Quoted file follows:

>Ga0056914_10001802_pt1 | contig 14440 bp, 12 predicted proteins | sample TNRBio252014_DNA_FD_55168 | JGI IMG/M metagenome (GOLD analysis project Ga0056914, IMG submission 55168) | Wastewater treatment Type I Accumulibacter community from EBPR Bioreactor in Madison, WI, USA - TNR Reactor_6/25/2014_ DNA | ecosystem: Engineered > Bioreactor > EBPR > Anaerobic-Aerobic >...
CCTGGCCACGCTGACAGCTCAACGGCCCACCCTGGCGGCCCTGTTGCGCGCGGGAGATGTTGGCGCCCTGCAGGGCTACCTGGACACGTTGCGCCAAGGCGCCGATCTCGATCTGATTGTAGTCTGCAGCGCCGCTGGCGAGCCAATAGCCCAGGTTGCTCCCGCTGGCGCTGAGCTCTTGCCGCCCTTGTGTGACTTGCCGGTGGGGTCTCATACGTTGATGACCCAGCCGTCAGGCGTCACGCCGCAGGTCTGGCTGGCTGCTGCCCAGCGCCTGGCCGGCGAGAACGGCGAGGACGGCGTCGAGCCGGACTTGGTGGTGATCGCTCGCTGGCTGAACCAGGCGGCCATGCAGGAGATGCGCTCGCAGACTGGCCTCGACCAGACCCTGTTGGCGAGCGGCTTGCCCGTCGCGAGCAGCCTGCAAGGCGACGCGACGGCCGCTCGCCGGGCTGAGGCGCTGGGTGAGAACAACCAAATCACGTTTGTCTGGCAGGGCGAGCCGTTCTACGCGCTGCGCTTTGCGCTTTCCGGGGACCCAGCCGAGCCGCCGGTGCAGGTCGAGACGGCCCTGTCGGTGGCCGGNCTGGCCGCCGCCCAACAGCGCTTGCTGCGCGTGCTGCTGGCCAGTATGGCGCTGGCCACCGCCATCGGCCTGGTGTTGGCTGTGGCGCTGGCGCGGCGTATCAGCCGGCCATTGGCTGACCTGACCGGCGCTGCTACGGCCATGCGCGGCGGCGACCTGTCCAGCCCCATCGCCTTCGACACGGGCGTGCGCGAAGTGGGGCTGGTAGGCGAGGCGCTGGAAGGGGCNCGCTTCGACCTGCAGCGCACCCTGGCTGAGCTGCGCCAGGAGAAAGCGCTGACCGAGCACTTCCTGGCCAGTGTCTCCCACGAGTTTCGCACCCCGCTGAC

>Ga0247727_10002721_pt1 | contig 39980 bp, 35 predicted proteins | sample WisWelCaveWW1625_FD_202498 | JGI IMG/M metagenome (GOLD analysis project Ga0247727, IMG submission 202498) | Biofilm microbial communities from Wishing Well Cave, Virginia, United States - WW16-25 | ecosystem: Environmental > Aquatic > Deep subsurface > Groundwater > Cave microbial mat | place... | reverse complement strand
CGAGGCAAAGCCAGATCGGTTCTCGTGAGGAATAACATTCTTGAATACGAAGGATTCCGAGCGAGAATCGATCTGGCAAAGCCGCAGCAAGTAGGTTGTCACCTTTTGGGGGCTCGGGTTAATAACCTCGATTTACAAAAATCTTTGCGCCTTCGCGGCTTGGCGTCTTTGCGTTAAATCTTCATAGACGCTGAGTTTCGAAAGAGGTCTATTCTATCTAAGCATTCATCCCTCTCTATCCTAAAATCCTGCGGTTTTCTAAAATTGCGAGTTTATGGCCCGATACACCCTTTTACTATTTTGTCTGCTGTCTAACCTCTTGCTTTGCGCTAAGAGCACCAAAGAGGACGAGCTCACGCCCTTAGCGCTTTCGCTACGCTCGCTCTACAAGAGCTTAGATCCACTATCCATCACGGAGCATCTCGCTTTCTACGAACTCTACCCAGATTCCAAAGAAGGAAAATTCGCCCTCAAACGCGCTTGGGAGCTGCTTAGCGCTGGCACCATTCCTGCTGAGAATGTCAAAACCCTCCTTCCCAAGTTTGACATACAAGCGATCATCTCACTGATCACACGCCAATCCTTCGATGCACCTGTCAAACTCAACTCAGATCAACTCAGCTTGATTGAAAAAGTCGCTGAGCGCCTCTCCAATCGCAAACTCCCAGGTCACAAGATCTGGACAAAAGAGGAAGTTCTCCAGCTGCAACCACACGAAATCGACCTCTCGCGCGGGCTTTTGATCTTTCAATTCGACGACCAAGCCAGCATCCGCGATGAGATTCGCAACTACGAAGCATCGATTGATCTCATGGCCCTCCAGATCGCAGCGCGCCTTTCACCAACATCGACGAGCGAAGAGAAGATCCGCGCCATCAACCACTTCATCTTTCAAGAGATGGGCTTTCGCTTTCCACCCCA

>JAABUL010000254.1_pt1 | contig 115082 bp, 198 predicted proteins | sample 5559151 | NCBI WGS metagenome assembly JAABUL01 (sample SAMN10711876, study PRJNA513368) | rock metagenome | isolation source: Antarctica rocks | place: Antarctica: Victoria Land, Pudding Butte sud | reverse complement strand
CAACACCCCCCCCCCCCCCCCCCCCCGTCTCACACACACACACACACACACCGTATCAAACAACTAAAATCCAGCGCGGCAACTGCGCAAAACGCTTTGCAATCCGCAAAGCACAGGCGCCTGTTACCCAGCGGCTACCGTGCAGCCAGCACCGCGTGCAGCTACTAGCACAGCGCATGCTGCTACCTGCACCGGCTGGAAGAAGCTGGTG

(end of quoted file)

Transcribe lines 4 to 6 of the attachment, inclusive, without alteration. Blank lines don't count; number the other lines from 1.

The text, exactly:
CGAGGCAAAGCCAGATCGGTTCTCGTGAGGAATAACATTCTTGAATACGAAGGATTCCGAGCGAGAATCGATCTGGCAAAGCCGCAGCAAGTAGGTTGTCACCTTTTGGGGGCTCGGGTTAATAACCTCGATTTACAAAAATCTTTGCGCCTTCGCGGCTTGGCGTCTTTGCGTTAAATCTTCATAGACGCTGAGTTTCGAAAGAGGTCTATTCTATCTAAGCATTCATCCCTCTCTATCCTAAAATCCTGCGGTTTTCTAAAATTGCGAGTTTATGGCCCGATACACCCTTTTACTATTTTGTCTGCTGTCTAACCTCTTGCTTTGCGCTAAGAGCACCAAAGAGGACGAGCTCACGCCCTTAGCGCTTTCGCTACGCTCGCTCTACAAGAGCTTAGATCCACTATCCATCACGGAGCATCTCGCTTTCTACGAACTCTACCCAGATTCCAAAGAAGGAAAATTCGCCCTCAAACGCGCTTGGGAGCTGCTTAGCGCTGGCACCATTCCTGCTGAGAATGTCAAAACCCTCCTTCCCAAGTTTGACATACAAGCGATCATCTCACTGATCACACGCCAATCCTTCGATGCACCTGTCAAACTCAACTCAGATCAACTCAGCTTGATTGAAAAAGTCGCTGAGCGCCTCTCCAATCGCAAACTCCCAGGTCACAAGATCTGGACAAAAGAGGAAGTTCTCCAGCTGCAACCACACGAAATCGACCTCTCGCGCGGGCTTTTGATCTTTCAATTCGACGACCAAGCCAGCATCCGCGATGAGATTCGCAACTACGAAGCATCGATTGATCTCATGGCCCTCCAGATCGCAGCGCGCCTTTCACCAACATCGACGAGCGAAGAGAAGATCCGCGCCATCAACCACTTCATCTTTCAAGAGATGGGCTTTCGCTTTCCACCCCA

>JAABUL010000254.1_pt1 | contig 115082 bp, 198 predicted proteins | sample 5559151 | NCBI WGS metagenome assembly JAABUL01 (sample SAMN10711876, study PRJNA513368) | rock metagenome | isolation source: Antarctica rocks | place: Antarctica: Victoria Land, Pudding Butte sud | reverse complement strand
CAACACCCCCCCCCCCCCCCCCCCCCGTCTCACACACACACACACACACACCGTATCAAACAACTAAAATCCAGCGCGGCAACTGCGCAAAACGCTTTGCAATCCGCAAAGCACAGGCGCCTGTTACCCAGCGGCTACCGTGCAGCCAGCACCGCGTGCAGCTACTAGCACAGCGCATGCTGCTACCTGCACCGGCTGGAAGAAGCTGGTG